For new plants or those being transplanted, incorporating bone meal into the soil at planting time can offer a helpful initial boost. Established plants often benefit from an application at the start of the growing season and perhaps one or two more times throughout, depending on their health and growth.

Always remember to test your soil before application. This ensures that your plants actually need the phosphorus and calcium that bone meal provides. Ultimately, moderation and observation of your plants’ health will guide your bone meal application schedule.

Risks of Using Bone Meal Fertilizer in Your Garden

Even the bone meal fertilizer is a popular choice among gardening enthusiasts. It’s important to be aware of potential drawbacks that may accompany its use.

Gradual Impact – Bone meal is a slow-release fertilizer. This means it won’t provide an immediate nutrient boost to your plants but will nourish them over time.

Imbalance – Bone meal is not a balanced fertilizer, which means if your plants require other nutrients, you may need to complement it with other types of fertilizers.

Attracts scavengers– If not properly incorporated into the soil, the scent of bone meal can attract unwelcome visitors, such as scavengers, to your garden.

pH Limitations – The effectiveness of bone meal fertilizer is pH-dependent, typically working best in soils with a pH level below 7.

May destroy beneficial fungi – It can eliminate essential mycorrhizal fungi and can also hinder the soil’s capacity to absorb critical nutrients like iron.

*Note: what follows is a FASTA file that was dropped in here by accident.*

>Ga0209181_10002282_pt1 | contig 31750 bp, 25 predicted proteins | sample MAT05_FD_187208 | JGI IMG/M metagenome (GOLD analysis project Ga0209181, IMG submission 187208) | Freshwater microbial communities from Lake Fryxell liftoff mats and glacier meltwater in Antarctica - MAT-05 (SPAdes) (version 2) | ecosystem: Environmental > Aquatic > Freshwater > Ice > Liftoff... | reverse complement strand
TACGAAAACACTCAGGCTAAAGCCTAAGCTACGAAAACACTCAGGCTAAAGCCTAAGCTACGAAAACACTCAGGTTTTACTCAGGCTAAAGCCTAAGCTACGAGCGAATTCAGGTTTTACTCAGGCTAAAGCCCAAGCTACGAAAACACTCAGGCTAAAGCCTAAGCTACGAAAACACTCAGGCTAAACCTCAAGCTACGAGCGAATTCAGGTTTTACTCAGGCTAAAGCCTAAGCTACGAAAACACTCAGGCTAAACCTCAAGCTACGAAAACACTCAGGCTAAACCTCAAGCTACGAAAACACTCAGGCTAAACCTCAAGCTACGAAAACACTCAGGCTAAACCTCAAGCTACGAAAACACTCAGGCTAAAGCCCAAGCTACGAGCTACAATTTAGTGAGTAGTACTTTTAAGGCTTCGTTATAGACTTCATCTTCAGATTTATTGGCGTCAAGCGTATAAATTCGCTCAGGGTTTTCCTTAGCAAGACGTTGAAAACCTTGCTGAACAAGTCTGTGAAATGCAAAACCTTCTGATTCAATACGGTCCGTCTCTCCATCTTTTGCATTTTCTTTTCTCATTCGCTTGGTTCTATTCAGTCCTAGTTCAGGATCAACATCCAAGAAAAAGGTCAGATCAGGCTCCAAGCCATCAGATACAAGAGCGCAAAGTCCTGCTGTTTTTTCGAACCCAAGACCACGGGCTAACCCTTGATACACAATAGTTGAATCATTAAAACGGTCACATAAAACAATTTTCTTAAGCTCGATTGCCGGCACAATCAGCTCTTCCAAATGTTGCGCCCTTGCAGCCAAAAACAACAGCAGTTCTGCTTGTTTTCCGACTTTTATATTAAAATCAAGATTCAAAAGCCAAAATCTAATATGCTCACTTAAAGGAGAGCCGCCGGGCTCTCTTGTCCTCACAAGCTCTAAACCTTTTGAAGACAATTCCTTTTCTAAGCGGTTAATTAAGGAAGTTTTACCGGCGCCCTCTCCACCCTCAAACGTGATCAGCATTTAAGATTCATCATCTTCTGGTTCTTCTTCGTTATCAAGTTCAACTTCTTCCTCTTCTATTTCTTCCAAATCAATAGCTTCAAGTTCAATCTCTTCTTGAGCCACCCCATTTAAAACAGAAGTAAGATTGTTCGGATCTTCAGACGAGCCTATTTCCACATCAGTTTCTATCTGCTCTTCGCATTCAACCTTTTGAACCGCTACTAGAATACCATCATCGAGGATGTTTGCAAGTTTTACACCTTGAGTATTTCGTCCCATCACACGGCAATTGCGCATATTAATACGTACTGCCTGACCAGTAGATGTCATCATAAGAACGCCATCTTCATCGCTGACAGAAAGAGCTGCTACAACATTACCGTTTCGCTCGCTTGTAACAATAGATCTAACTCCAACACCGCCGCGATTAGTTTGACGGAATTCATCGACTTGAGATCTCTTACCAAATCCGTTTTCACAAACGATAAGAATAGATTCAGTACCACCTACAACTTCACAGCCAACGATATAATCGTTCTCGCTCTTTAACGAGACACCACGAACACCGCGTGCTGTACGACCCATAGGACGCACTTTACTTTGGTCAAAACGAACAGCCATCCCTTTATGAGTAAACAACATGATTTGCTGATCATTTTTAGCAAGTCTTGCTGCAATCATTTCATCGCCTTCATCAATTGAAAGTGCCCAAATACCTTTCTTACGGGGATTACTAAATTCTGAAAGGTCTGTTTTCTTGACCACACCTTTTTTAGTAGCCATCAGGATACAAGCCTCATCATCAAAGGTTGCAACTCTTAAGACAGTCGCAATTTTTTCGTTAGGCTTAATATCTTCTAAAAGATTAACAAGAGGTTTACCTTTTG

Possible Toxicity – Even it’s marketed as safe for humans and pets, bone meal does possess a certain level of potential toxicity that could pose a risk under certain circumstances.

Not Plant-based – Bone meal is a byproduct of the meat industry, it’s not suitable for those seeking vegan or vegetarian-friendly fertilizing options.

Why You Need to Add Beneficial Microbes

Now you’ve learned how to make bone meal fertilizer right in your backyard. As you already know, this particular product is a slow-release fertilizer, which means we need to find a method to fasten its decomposition process.

A multitude of decomposing microbes naturally inhabit soil. However, when their numbers in your garden is low, it’s advisable to supplement the soil with them. This step would accelerate the decomposition process, releasing nutrients to your plants at a faster rate.

You can purchase most types of commercially available decomposing microbes from gardening stores, or even grow them at home. When I bring new microbes into my garden, I typically feed them microbial foods, such as fish hydrolysate and molasses, in moderate amounts to make them multiply even faster.

If the beneficial microbial activity in your garden soil is strong enough, you can grow almost anything even without adding any type of fertilizer. But always remember, the microbes grow when they have sufficient food sources and favorable environment.